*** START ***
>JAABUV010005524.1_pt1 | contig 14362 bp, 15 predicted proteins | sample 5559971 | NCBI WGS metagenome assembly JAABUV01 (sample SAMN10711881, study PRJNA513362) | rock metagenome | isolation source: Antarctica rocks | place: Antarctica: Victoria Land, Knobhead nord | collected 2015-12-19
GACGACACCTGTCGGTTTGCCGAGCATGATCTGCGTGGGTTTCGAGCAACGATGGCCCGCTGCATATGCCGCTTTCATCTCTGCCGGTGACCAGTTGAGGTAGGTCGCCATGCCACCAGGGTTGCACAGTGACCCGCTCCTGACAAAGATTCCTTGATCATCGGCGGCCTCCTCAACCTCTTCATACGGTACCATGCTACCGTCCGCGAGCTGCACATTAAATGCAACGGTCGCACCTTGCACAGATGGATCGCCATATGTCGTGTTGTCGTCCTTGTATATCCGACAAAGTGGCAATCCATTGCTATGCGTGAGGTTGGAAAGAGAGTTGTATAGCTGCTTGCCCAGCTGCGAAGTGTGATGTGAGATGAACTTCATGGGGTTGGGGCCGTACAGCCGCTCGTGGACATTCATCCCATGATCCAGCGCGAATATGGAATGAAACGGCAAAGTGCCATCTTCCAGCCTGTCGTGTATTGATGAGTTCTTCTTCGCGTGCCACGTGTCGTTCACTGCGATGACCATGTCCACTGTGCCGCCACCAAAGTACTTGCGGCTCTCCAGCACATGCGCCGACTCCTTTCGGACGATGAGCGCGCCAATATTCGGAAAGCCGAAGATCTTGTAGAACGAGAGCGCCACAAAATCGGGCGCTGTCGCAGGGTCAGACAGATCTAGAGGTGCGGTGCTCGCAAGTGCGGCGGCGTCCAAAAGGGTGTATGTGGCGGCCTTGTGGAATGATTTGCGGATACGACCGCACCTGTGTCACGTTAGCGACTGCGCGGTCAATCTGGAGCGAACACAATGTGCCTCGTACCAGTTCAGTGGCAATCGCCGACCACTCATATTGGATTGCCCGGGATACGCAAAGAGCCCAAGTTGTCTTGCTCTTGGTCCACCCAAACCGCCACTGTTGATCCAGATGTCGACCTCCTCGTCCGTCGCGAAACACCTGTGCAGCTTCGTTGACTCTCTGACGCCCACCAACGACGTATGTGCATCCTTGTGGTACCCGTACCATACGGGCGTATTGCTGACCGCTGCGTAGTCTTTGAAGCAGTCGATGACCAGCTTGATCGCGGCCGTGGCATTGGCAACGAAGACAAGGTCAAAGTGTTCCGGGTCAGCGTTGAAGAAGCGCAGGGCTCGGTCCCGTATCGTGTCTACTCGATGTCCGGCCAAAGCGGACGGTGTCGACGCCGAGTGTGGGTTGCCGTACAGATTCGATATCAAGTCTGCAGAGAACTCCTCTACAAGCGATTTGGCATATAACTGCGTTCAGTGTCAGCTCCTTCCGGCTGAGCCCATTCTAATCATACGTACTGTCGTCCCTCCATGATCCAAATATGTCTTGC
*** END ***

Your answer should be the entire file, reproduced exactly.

>JAABUV010005524.1_pt1 | contig 14362 bp, 15 predicted proteins | sample 5559971 | NCBI WGS metagenome assembly JAABUV01 (sample SAMN10711881, study PRJNA513362) | rock metagenome | isolation source: Antarctica rocks | place: Antarctica: Victoria Land, Knobhead nord | collected 2015-12-19
GACGACACCTGTCGGTTTGCCGAGCATGATCTGCGTGGGTTTCGAGCAACGATGGCCCGCTGCATATGCCGCTTTCATCTCTGCCGGTGACCAGTTGAGGTAGGTCGCCATGCCACCAGGGTTGCACAGTGACCCGCTCCTGACAAAGATTCCTTGATCATCGGCGGCCTCCTCAACCTCTTCATACGGTACCATGCTACCGTCCGCGAGCTGCACATTAAATGCAACGGTCGCACCTTGCACAGATGGATCGCCATATGTCGTGTTGTCGTCCTTGTATATCCGACAAAGTGGCAATCCATTGCTATGCGTGAGGTTGGAAAGAGAGTTGTATAGCTGCTTGCCCAGCTGCGAAGTGTGATGTGAGATGAACTTCATGGGGTTGGGGCCGTACAGCCGCTCGTGGACATTCATCCCATGATCCAGCGCGAATATGGAATGAAACGGCAAAGTGCCATCTTCCAGCCTGTCGTGTATTGATGAGTTCTTCTTCGCGTGCCACGTGTCGTTCACTGCGATGACCATGTCCACTGTGCCGCCACCAAAGTACTTGCGGCTCTCCAGCACATGCGCCGACTCCTTTCGGACGATGAGCGCGCCAATATTCGGAAAGCCGAAGATCTTGTAGAACGAGAGCGCCACAAAATCGGGCGCTGTCGCAGGGTCAGACAGATCTAGAGGTGCGGTGCTCGCAAGTGCGGCGGCGTCCAAAAGGGTGTATGTGGCGGCCTTGTGGAATGATTTGCGGATACGACCGCACCTGTGTCACGTTAGCGACTGCGCGGTCAATCTGGAGCGAACACAATGTGCCTCGTACCAGTTCAGTGGCAATCGCCGACCACTCATATTGGATTGCCCGGGATACGCAAAGAGCCCAAGTTGTCTTGCTCTTGGTCCACCCAAACCGCCACTGTTGATCCAGATGTCGACCTCCTCGTCCGTCGCGAAACACCTGTGCAGCTTCGTTGACTCTCTGACGCCCACCAACGACGTATGTGCATCCTTGTGGTACCCGTACCATACGGGCGTATTGCTGACCGCTGCGTAGTCTTTGAAGCAGTCGATGACCAGCTTGATCGCGGCCGTGGCATTGGCAACGAAGACAAGGTCAAAGTGTTCCGGGTCAGCGTTGAAGAAGCGCAGGGCTCGGTCCCGTATCGTGTCTACTCGATGTCCGGCCAAAGCGGACGGTGTCGACGCCGAGTGTGGGTTGCCGTACAGATTCGATATCAAGTCTGCAGAGAACTCCTCTACAAGCGATTTGGCATATAACTGCGTTCAGTGTCAGCTCCTTCCGGCTGAGCCCATTCTAATCATACGTACTGTCGTCCCTCCATGATCCAAATATGTCTTGC